Last fall, Fred Gientke got fed up with the speeding cars near his Awbrey Butte home.
They regularly raced down Starview Drive at 40 or 45 mph, making Gientke nervous every time he walked Maggie and Molly, his West Highland Terriers. He worried about what the traffic would mean for visiting children or elderly neighbors he saw walking large dogs.
“I walk the dogs every day on Starview, and it’s really frightening,” Gientke said.
But when he tried to slow them down, he discovered he was also breaking the law.
Gientke planted a double-sided sign, on property he thought was his own, noting the 25-mph speed limit on one side and warning of children and dogs at play on the other.
By early January, city streets employees had pulled up the sign.
As it turned out, Gientke had placed his sign on a city right-of-way. Local governments typically own not just a paved street but several feet on either side of it, providing space for things like sidewalks, utilities, street lights and traffic signals.
Most local residential streets have a 60-foot right-of-way, said David Abbas, Bend Streets and Operations Department director. In some neighborhoods, where sidewalks don’t directly abut streets, the right-of-way ends at the edge of a sidewalk. But at Gientke’s home and many others in Bend, it’s hard to tell where city land ends and private property begins.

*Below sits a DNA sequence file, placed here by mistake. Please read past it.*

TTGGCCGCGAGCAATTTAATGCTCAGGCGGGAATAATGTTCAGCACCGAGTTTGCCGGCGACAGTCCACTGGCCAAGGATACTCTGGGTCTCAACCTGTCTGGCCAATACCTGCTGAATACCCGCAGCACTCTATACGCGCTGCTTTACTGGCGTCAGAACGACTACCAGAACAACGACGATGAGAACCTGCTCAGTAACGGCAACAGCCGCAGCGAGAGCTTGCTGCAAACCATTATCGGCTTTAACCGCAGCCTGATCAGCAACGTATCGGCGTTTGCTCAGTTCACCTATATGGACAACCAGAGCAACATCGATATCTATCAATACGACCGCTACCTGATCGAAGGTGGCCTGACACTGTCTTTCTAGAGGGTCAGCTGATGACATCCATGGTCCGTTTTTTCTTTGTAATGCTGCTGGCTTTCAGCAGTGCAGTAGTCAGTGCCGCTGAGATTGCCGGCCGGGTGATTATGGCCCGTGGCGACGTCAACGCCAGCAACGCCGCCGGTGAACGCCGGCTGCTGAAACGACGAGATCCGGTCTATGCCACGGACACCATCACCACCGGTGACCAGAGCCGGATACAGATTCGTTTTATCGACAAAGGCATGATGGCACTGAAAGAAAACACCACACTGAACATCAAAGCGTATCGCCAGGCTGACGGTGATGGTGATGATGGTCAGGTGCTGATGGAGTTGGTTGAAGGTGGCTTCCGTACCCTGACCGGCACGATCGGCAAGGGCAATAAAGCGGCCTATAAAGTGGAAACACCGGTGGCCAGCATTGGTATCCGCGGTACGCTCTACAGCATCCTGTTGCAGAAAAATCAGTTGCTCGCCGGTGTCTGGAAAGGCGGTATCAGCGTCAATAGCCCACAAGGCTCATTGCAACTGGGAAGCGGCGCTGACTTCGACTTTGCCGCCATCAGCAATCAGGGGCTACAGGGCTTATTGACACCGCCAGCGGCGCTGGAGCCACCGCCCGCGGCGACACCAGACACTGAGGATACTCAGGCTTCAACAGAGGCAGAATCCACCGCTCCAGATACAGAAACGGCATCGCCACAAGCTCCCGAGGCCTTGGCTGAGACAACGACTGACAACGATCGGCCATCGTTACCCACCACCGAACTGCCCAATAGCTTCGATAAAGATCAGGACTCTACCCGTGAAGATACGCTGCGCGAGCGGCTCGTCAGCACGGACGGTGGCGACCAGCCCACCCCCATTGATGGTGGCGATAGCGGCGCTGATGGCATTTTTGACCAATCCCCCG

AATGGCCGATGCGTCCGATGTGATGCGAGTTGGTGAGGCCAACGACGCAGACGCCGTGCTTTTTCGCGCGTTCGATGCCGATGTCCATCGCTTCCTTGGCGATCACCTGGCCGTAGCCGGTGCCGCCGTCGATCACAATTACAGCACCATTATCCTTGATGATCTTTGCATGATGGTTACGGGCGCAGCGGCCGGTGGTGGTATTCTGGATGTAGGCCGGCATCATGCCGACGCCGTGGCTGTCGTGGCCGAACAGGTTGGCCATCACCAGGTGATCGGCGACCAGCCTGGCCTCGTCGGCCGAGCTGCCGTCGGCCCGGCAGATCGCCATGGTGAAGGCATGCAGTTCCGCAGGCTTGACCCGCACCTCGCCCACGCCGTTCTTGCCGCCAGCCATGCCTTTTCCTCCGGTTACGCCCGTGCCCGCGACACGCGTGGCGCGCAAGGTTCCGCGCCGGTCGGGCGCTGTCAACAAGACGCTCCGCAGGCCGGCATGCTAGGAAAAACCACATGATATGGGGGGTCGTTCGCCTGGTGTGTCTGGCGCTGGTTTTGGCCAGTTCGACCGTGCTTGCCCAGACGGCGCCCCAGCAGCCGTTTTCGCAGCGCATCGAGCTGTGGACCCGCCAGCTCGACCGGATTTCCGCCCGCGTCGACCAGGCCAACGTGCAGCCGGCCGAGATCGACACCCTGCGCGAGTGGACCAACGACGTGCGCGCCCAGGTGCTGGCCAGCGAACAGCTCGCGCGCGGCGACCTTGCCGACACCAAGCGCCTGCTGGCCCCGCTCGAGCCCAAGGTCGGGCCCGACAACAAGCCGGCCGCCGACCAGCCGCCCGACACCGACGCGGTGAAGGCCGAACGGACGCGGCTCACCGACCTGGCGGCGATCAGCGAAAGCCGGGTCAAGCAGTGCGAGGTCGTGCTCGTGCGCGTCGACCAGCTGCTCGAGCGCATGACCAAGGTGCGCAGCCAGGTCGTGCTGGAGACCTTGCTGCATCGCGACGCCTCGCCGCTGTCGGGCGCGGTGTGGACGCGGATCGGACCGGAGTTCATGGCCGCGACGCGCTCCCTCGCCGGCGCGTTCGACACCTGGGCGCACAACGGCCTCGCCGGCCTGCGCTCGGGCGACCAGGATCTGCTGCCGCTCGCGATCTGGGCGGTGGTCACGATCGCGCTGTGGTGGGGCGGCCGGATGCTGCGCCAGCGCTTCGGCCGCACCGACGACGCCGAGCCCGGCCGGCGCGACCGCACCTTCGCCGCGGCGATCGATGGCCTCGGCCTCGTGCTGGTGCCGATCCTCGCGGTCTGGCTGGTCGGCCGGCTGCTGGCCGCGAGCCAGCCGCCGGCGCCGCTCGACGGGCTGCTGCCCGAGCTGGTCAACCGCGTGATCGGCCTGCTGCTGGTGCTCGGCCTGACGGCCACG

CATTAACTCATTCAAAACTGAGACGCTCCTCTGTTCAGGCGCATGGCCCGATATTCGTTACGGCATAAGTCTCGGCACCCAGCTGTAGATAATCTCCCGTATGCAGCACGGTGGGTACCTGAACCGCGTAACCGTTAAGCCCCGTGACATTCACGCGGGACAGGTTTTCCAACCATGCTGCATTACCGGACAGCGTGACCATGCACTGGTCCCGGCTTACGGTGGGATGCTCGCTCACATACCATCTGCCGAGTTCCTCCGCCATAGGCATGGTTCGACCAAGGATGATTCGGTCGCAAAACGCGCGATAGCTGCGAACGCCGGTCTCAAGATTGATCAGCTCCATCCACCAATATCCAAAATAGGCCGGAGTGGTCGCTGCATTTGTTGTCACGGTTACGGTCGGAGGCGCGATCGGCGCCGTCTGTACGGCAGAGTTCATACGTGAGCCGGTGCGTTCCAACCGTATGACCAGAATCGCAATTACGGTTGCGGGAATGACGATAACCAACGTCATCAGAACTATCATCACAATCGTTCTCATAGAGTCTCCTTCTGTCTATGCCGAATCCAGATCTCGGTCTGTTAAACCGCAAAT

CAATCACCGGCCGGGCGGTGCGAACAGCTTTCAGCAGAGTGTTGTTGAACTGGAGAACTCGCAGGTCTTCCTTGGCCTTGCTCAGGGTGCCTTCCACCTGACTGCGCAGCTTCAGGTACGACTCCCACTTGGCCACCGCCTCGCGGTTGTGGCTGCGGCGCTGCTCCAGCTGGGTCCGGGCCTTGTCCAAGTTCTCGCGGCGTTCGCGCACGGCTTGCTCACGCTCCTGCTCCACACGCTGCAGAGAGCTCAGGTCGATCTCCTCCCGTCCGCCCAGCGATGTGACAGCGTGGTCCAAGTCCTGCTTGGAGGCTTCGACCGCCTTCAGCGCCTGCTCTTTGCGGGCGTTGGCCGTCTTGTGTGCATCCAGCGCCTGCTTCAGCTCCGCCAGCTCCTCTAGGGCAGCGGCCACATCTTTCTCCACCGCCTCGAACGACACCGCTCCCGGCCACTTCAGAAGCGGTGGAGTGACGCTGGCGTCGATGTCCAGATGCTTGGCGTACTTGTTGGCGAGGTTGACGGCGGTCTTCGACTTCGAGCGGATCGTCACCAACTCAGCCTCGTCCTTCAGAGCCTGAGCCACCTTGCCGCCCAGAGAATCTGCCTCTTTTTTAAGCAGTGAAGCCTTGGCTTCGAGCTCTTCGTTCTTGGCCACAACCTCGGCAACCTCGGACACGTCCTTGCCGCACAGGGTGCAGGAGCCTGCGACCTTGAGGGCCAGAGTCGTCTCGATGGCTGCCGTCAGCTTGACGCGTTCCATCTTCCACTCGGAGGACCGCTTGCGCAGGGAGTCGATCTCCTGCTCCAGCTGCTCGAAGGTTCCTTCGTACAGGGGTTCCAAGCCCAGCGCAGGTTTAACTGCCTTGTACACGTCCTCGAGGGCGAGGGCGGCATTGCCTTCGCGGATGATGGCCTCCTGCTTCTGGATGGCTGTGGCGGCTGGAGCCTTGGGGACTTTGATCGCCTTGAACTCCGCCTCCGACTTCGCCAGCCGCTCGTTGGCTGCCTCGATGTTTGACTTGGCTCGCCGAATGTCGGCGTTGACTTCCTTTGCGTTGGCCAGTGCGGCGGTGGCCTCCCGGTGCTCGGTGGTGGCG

“Where it gets tough sometimes is that if it’s a curb-tight sidewalk, right-of-way extends past that sidewalk,” Abbas said.
State and federal laws prohibit private traffic control signs in the right-of-way, though they’re allowed on private property, he said. City employees who see the signs can remove them, as they did with Gientke’s sign.
For Gientke, the story ended happily. A day after he spoke to the Bend City Council about the sign, City Manager Eric King reached out to him, and streets department employees decided to add a city-sanctioned speed limit sign on each side of Starview Drive in the next few weeks.
“I thought the city did a great job coming around and resolving it,” Gientke said.
Starview Drive’s grade and some other characteristics made it a good fit for a speed limit sign, Abbas said, but most residential streets won’t get one.
Unless signs say otherwise, the speed limit on residential streets in Oregon is 25 miles per hour.